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How To Play This European Giant’s Double Economic Downside

|Includes: iShares MSCI Germany ETF (EWG)

by Martin Denholm, Managing Editor, Smart Profits Report

Grab a Weizenbock… this could get ugly.

Having already hit the skids, Europe’s top economy may soon be about to barrel headlong into the crash barrier.

Beyond the nasty headline figure that showed a 2.5% first quarter GDP contraction for the Eurozone economy was a more stomach-churning number.

Germany, the world’s fourth-largest economy (having recently been overtaken by China) was in serious backpedal mode, recording a 3.8% GDP drop. As I reported here last week, it was the country’s worst quarterly performance since 1970 and meant that over the past three quarters alone, it has wiped out all the gains made since 2005.

But anyone thinking that this has signaled a bottom for the German economy could be in for a surprise. The country is actually in the midst of a poisonous economic “double-whammy&a... that could send it - and the broader Eurozone - into an even bigger mess.

Germany Follows Japan Down The Rocky Export Road

For many years, Germany has held the honor of being one of the world’s biggest exporters.

In fact, exports make up about one-third of its GDP growth and are thus a critical part of the country’s economic fortunes. Perhaps too critical.

While you won’t find Germany’s main political parties calling for a change to the country’s business model, others have argued that the nation has become too reliant on exports.

For example, ETF Trends reports that net exports accounted for a massive 60% of growth between 2004 and 2007. However, with the German government projecting a drop of almost 20% in its export market this year, it says this will consequently send overall GDP down by 6% this year (although the European Commission forecasts a tamer 5.4% fall).

This is a road already well-trodden by Japan - as I covered last week - and fellow export-heavy “Big 5″ country China would do well to take note of such perils, too.

It will also see Germany’s budget vault from a balanced level in 2008 into a deficit equivalent to 6% of GDP in 2010.

In an attempt to haul Germany out of its worst postwar recession, German Chancellor Angela Merkel has proposed a $112 billion economic stimulus package.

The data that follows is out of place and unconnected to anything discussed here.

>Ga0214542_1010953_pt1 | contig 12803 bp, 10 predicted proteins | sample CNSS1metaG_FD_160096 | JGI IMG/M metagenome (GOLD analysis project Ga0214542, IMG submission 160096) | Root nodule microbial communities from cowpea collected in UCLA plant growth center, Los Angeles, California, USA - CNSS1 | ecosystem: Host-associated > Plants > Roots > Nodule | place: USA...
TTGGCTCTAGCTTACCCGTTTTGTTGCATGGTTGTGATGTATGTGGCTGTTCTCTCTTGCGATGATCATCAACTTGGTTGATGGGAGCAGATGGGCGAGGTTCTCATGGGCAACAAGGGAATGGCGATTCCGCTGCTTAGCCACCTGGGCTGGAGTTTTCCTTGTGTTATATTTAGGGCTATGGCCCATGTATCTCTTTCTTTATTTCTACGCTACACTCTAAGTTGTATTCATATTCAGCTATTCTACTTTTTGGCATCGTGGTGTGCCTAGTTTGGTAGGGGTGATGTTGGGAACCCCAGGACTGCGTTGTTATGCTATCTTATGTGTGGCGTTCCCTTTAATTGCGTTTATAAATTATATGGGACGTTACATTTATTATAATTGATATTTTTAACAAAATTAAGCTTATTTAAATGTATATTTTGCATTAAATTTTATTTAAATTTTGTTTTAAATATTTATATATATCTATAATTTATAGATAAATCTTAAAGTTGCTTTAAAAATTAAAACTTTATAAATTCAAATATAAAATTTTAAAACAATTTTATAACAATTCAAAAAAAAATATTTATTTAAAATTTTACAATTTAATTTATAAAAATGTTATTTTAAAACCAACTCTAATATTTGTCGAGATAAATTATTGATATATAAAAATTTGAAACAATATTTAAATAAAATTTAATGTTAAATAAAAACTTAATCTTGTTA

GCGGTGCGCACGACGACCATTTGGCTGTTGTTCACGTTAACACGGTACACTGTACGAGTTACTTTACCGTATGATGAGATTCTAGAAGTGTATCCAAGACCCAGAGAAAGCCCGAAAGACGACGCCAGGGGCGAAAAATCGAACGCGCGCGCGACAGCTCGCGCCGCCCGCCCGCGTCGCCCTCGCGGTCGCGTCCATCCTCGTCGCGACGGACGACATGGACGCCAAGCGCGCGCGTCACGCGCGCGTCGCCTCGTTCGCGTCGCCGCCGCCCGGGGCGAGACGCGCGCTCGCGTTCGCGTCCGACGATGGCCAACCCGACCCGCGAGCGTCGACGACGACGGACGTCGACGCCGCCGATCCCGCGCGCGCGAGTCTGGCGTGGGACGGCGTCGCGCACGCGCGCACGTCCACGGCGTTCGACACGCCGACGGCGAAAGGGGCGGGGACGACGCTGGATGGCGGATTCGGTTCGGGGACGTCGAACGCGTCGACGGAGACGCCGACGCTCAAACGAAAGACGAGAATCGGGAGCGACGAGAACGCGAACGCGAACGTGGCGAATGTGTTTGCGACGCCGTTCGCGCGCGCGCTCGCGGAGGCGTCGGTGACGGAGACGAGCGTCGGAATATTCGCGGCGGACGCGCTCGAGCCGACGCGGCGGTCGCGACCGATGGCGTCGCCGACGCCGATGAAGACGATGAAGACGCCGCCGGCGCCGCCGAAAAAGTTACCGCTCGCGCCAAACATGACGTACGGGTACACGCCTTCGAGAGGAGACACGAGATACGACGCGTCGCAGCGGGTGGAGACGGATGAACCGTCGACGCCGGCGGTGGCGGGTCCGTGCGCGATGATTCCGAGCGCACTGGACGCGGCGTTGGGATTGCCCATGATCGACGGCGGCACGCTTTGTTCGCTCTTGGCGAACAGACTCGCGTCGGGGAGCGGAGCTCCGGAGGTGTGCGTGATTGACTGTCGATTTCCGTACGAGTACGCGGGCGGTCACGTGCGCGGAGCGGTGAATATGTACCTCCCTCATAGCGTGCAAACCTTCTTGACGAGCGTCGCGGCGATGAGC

But what throws this already severe macroeconomic situation from “bad” to “worse” is the dire state of the country’s banks…

Germany’s Twist On The “Bad Bank”/Toxic Asset Sideshow

In addition to its $112 billion worth of economic relief, the German government is on the hook for billions more to bail out its ailing banks.

Under a recent government plan, banks will be able to offload any assets that they can’t sell into a separate account, supported by another fat chunk of German government money - 200 billions euros ($280 billion), to be exact.

But German politicians are just as crafty with their wording as others. A distinction made in the proposal notes that this is not a version of buying so-called “toxic assets.” No, sir… banks themselves and weary shareholders are still on the hook for those.

Nor is Germany setting up a central “bad bank” to deal with the mess.

I couldn’t actually find a handy phrase to sum up Germany’s plan. So I guess we’ll just have to go with boring old “state funding.”

What the plan does call for, however, is the forced nationalization of any bank whose mess threatens the entire financial system - a so-called “expropriation&a... law.

Either way, it could all be about to blow up in Germany’s face…

Set To Blow “Like A Grenade”

Being the disciplined nation that it is, Germany is more wary of pumping in stimulus money at the rate the U.S. and U.K. have done. But it’s a strategy that it may have to re-think, given a harrowing prediction from the country’s financial regulator.

The Daily Telegraph reports today that BaFin projections call for bank write-offs may hit 816 billion euros ($1.1 trillion). That’s double the total reserves of the entire country’s financial institutions.

Makes that 200-billion euro “safety net” fund seem kind of weak, doesn’t it?

Nevertheless, BaFin advises banks to take advantage of the relief program, otherwise the country faces its toxic debts blowing up “like a grenade” if credit rating agencies issue damaging downgrades that would pressure an already fragile system.

Stating that, “We are pretty sure that within a month or two, our banks will feel the full force of the sharpest recession ever on their credit portfolios,” BaFin says market forces will “kill” endangered banks that attempt to survive without the government protection.

The International Monetary Fund has also weighed in, stating that with European institutions having written off less than 20% of an estimated $900 billion worth of losses by 2010, an American-style “stress test” is needed for Europe’s banks.

And as we all know, a bank stress test cures everything!

Either way, this is a politically sensitive issue, as well as an economic one, with German elections coming up in September. Some have accused the government of trying to slap Band-Aids over the cracks, rather than letting market forces get rid of the dead wood that is dragging the economy down.

And this situation, coupled with the similar drag that Germany’s beleaguered export market is having on GDP growth, could continue to stifle the country for some time.

You can play German downside in a quick and easy way, using the ETF that represents the price and yield performance of German stocks - the iShares MSCI Germany Index (NYSE: EWG). In addition to shorting EWG through the regular stock, you could also buy put options on it.

Best regards,

Martin Denholm

Disclosure: No positions